Abstract 16146: The Presence of a Coronary Obstruction Influences the Natural History of an Adjacent Downstream Obstruction
Background: Atherosclerotic lesions progress in an independent manner. However, the effect of an atherosclerotic obstruction (Ob) on the natural history of an adjacent downstream Ob is unknown. We investigated the hypothesis that an Ob influences the progression of a downstream Ob in human coronary arteries.
Methods: 3D coronary artery reconstruction by angiography & intravascular ultrasound was performed in 374 pts at baseline (BL) and 6-10 months later (FU) to assess plaque natural history. Coronary arteries were divided into consecutive 3mm segments for serial analysis. We identified discrete Obs at BL defined as 3 segments with a throat in the middle [lumen area (LA) difference >5% than the adjacent upstream and downstream segments]. These Obs were further classified according to the presence of an adjacent upstream Ob. Plaque progression was assessed by the change in plaque burden (PB) between BL and FU.
Results: 95 Obs (PB at the throat; 51.1±13.6%) were found to have an adjacent upstream Ob (PB at the throat; 53.7±11.6%), whereas there were 395 Obs (PB at the throat; 49.3±13.4%) without an adjacent Ob. In 38% of cases the distance between the upstream and downstream throats was 9 mm, in 28% 12 mm and in 34% 15 mm. There was a negative relationship between PB change in the 95 downstream Obs and the inter-throat distance (p=0.059; Figure). Obs with an adjacent Ob at an inter-throat distance of 9 mm showed significant increase in PB compared to Obs without an adjacent Ob (p=0.019; Figure). In multivariable analysis, the presence of an upstream Ob (p=0.018) and BL plaque area at the throat of a downstream Ob (p=0.057) were independent predictors of plaque progression in the 95 downstream Obs.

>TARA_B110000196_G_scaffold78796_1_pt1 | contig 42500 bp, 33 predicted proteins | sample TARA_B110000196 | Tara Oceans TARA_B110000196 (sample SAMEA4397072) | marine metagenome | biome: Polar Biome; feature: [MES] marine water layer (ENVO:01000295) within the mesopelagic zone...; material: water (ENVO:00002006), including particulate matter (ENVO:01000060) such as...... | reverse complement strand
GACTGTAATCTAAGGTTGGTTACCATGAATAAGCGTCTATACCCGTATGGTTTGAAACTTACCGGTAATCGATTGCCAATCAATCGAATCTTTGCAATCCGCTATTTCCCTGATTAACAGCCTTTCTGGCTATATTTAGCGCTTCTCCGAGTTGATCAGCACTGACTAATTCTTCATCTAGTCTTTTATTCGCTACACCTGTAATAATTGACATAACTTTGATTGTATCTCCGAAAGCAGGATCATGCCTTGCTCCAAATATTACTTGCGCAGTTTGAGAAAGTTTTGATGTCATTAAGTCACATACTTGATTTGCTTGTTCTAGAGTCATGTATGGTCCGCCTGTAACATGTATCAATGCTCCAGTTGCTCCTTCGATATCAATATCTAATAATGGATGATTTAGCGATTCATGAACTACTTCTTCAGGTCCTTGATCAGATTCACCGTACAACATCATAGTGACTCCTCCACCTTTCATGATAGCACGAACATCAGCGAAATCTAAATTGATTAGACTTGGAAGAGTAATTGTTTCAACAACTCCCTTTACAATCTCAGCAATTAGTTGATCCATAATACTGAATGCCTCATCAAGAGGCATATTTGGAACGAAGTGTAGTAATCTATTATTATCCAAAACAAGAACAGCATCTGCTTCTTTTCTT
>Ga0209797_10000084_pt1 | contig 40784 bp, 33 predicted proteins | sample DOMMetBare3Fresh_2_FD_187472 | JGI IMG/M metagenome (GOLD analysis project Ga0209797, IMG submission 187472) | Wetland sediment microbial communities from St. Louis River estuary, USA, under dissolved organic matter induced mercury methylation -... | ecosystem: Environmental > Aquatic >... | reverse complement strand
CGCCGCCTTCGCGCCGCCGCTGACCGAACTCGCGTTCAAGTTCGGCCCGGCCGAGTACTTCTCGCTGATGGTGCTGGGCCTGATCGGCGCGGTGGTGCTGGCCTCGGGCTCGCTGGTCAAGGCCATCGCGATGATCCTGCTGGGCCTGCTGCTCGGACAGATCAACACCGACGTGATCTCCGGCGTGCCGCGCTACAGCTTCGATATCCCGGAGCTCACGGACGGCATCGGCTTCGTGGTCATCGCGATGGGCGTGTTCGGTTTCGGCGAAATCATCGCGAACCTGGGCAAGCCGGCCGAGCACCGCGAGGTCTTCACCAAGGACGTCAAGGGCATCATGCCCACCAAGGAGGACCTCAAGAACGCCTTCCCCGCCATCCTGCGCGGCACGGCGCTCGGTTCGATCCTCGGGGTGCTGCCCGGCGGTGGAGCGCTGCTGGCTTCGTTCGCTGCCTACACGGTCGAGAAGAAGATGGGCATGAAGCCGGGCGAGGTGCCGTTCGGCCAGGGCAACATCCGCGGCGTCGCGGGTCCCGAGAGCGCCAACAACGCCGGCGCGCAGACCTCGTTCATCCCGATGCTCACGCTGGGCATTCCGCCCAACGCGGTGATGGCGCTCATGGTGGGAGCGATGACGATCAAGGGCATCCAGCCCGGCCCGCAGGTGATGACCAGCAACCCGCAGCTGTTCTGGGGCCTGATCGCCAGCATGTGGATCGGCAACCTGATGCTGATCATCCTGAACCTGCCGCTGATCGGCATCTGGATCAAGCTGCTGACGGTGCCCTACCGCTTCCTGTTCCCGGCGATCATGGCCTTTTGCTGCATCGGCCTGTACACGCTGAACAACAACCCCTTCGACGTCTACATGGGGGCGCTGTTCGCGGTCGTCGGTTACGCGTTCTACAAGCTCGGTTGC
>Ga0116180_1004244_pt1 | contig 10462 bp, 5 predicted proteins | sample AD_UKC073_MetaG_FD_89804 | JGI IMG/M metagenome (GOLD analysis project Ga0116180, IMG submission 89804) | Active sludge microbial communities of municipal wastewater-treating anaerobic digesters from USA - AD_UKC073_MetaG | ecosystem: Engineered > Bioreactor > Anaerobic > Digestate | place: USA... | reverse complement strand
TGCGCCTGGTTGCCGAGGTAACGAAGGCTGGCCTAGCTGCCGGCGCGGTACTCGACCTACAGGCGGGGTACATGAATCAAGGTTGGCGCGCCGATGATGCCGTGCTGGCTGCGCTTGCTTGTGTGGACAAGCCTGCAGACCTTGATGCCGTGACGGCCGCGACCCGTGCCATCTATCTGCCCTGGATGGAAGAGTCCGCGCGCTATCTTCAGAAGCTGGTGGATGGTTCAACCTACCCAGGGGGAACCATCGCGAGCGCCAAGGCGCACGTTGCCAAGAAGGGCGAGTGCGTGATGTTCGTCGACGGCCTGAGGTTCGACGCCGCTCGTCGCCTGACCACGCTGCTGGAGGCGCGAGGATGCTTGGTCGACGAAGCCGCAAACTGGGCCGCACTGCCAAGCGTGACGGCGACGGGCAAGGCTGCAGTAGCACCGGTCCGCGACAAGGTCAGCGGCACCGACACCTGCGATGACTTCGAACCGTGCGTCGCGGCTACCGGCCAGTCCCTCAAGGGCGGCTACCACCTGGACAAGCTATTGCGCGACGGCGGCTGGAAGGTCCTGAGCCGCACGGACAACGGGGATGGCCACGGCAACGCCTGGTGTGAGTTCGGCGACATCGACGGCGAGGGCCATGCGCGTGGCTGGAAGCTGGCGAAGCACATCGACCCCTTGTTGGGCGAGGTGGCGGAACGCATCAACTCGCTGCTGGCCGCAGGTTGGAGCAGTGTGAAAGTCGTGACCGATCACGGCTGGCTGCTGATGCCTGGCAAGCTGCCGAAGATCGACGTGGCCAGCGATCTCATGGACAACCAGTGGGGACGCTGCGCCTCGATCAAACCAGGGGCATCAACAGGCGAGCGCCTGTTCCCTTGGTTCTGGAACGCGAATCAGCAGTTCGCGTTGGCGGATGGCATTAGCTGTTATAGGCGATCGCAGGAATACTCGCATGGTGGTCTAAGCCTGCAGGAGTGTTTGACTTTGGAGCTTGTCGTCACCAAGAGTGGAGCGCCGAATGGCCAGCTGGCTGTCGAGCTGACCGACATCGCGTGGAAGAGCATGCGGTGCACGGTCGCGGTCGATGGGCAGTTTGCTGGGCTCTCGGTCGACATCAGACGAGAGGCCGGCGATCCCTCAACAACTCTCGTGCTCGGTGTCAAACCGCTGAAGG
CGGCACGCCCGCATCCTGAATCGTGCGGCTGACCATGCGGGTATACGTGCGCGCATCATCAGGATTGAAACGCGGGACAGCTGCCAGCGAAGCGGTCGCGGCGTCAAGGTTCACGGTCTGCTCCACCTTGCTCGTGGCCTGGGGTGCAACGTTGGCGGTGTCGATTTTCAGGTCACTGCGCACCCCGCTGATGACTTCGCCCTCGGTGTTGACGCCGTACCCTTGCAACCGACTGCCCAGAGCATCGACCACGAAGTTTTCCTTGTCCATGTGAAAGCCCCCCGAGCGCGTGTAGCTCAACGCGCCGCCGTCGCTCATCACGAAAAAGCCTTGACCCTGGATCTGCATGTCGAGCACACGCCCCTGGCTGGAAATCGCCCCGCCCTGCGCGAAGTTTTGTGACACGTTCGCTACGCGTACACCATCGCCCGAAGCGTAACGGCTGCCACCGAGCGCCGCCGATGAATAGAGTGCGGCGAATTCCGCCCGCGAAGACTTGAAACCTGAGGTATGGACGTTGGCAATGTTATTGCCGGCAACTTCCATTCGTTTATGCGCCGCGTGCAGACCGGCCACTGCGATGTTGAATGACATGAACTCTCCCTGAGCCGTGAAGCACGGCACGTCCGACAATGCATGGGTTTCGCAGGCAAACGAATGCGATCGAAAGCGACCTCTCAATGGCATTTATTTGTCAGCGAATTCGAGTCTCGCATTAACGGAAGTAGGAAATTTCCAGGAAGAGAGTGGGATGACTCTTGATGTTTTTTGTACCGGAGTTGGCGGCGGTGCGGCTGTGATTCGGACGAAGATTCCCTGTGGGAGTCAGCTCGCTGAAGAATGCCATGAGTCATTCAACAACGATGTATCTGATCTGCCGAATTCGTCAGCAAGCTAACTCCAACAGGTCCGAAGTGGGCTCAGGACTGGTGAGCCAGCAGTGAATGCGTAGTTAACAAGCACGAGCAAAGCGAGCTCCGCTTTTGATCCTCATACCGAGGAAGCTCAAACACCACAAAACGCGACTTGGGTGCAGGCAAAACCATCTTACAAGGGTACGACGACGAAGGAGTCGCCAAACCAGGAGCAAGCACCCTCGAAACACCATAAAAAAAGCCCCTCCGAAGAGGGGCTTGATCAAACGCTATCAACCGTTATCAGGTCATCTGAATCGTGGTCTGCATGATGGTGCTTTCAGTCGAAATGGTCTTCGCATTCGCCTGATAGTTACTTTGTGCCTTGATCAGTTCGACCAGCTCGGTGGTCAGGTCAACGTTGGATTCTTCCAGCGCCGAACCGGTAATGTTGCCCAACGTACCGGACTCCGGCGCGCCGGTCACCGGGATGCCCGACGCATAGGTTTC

Conclusions: The presence of an adjacent upstream Ob is independently associated with plaque progression at an adjacent downstream Ob, if the distance between these Obs is ≤ 9mm. These findings may have implications for the optimal individualized management of coronary lesions.
- Intravascular ultrasound/Doppler
- Coronary artery disease
- Cardiovascular imaging
- © 2012 by American Heart Association, Inc.